prices actually observed. The model parameters employed have been obtained
solving the calibration problem using as data the data relative to the first
fifteen observation days of January 2005.
Finally we use the estimated model parameter vectors
obtained as solution of the calibration problems to forecast the prices of all
the European call options on the S&P 500 index traded in a given day. The
days that we consider are January 28, 2005, June 7 and 28, 2005 and November 7,
14 and 28, 2005. Note that in the year 2005 we had approximately three hundreds
European call options on the S&P 500 index traded. The forecast of the
option prices of January 28, 2005 is done using the vector Q obtained solving the
calibration problem using as data the first fifteen observation days of January
2005. The forecast of the option prices of June 7 and 28, 2005 and November 7,
14 and 28, 2005 are done using as data the first three observation days of the
current month (June and November respectively) and the last twelve observation
days of the previous month (May and October respectively). We consider the days
January 28, June 7 and 28, November 7, 14 and 28, 2005 because we have at our
disposal the results presented in [5] relative to the
forecasts of the call option prices of these days made using the model parameter vectors
obtained as solution of the calibration problem formulated with the least
squares procedure discussed in [5]. We compare the call
option prices obtained solving the calibration problem with the maximum
likelihood procedure presented in this paper with those obtained solving the
calibration problem with the least squares procedure introduced in [5]. Let us introduce some notation necessary to illustrate
the comparison. Let n_{obs} be the number of call option prices
available at time _{}and let _{}, _{} and _{} denote respectively
the (observed) prices at time _{} of European call options with strike price K_{i}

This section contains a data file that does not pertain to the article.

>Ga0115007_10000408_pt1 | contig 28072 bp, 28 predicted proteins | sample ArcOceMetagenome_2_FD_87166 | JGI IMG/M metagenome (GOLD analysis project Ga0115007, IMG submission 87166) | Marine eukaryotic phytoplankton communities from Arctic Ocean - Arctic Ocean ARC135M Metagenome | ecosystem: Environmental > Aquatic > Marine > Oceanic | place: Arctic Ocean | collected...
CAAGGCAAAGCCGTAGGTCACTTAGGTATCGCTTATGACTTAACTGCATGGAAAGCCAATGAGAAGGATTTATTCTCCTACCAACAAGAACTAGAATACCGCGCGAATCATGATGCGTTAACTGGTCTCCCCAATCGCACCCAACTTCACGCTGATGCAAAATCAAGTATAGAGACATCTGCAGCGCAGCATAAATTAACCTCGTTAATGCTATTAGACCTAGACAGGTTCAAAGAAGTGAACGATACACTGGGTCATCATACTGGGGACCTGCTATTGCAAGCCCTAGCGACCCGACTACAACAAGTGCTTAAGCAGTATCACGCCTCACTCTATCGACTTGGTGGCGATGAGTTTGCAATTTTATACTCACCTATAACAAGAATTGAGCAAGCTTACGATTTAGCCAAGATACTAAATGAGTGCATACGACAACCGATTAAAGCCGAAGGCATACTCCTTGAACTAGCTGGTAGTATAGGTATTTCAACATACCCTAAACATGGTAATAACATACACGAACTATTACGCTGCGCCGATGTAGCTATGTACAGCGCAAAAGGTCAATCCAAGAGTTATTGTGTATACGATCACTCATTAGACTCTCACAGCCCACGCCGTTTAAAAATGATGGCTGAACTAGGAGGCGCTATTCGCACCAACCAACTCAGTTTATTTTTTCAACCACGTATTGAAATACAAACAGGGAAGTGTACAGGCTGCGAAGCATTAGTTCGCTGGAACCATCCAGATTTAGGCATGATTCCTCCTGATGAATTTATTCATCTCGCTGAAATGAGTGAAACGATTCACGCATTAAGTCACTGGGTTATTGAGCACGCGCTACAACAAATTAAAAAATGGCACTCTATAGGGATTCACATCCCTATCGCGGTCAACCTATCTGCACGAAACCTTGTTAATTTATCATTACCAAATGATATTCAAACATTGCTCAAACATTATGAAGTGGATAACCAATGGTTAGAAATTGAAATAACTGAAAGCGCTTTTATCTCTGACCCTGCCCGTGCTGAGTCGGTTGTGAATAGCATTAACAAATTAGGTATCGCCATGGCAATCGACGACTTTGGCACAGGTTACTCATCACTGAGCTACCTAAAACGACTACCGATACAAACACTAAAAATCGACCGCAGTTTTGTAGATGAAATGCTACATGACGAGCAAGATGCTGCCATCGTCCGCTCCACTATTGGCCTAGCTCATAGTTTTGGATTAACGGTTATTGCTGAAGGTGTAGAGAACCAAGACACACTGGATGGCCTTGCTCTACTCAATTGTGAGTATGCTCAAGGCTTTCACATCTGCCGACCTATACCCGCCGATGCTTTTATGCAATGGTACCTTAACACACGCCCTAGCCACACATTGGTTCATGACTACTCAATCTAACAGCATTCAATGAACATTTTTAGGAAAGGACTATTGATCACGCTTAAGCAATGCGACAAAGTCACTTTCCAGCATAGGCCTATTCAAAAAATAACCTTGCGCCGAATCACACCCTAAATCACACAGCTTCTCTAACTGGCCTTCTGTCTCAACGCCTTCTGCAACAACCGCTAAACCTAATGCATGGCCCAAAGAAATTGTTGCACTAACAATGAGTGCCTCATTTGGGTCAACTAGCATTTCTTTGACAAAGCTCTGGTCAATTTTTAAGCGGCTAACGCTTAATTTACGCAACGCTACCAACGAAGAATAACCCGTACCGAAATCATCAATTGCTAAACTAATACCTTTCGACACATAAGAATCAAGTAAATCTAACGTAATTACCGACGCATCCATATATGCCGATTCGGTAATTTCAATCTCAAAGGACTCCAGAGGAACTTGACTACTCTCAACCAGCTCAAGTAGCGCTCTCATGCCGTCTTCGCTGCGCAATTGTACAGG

and maturity time T_{i}, the prices generated using the appropriate
formula (see [3], [5]) with the
parameter vector obtained solving the calibration problem with the least
squares procedure (LS) and with the parameter vector obtained solving the
calibration problem using the maximum likelihood procedure (ML). The index i
spans all the European call options traded at time _{}. Note that n_{obs} may depend on _{}, we omit this dependence for simplicity. Let us define the absolute error:
_{}
obtained using the two
calibration procedures (A = LS (least squares procedure), ML (maximum
likelihood procedure)), in [3] we consider _{} as a function of the
moneyness K/S_{0} = K_{i}/S_{0}, i = 1,2,¼,n_{obs}, where S_{0}
=_{} is the value of the
S&P 500 index at the transaction day _{} where the option prices are forecasted and as
a function of the time to maturity t_{i} = T_{i}_{}, i = 1,2,¼, n_{obs}. Note that the
sets of the values assumed by the moneyness and by the time to maturity may
contain repeated values. In Table 3 we show the mean absolute error:
_{}
Date t 
e^{t}_{mean, ML} 
e^{t}_{mean,LS} 
January 28, 2005 
4.69 ·10^{3} 
2.84·10^{3} 
June 7, 2005 
5.99 ·10^{3} 
1.75·10^{3} 
June 28, 2005 
6.87 ·10^{3} 
2.56·10^{3} 
November 7, 2005 
3.68·10^{3} 
3.04·10^{3} 
November 14, 2005 
3.07·10^{3} 
2.21·10^{3} 
November 28, 2005 
3.21·10^{3} 
2.41·10^{3} 
Table 3: Quality of the
forecasted values of the option prices established comparing the forecasted
prices with the prices actually observed when the maximum likelihood (ML) or
the least squares (LS) method are used in the calibration of the multiscale
model.
Note that the absolute errors shown in Table 3 are referred to quantities roughly
speaking of order 0.1.
We
conclude this Section making some comments on the results obtained doing the
forecasts with the least squares (LS) or with the maximum likelihood (ML)
procedures.
We recall that in [5] we have
solved three calibration problems using the least squares formulation and the
call option price data of January 3, 2005, June 3, 2005 and November 3, 2005.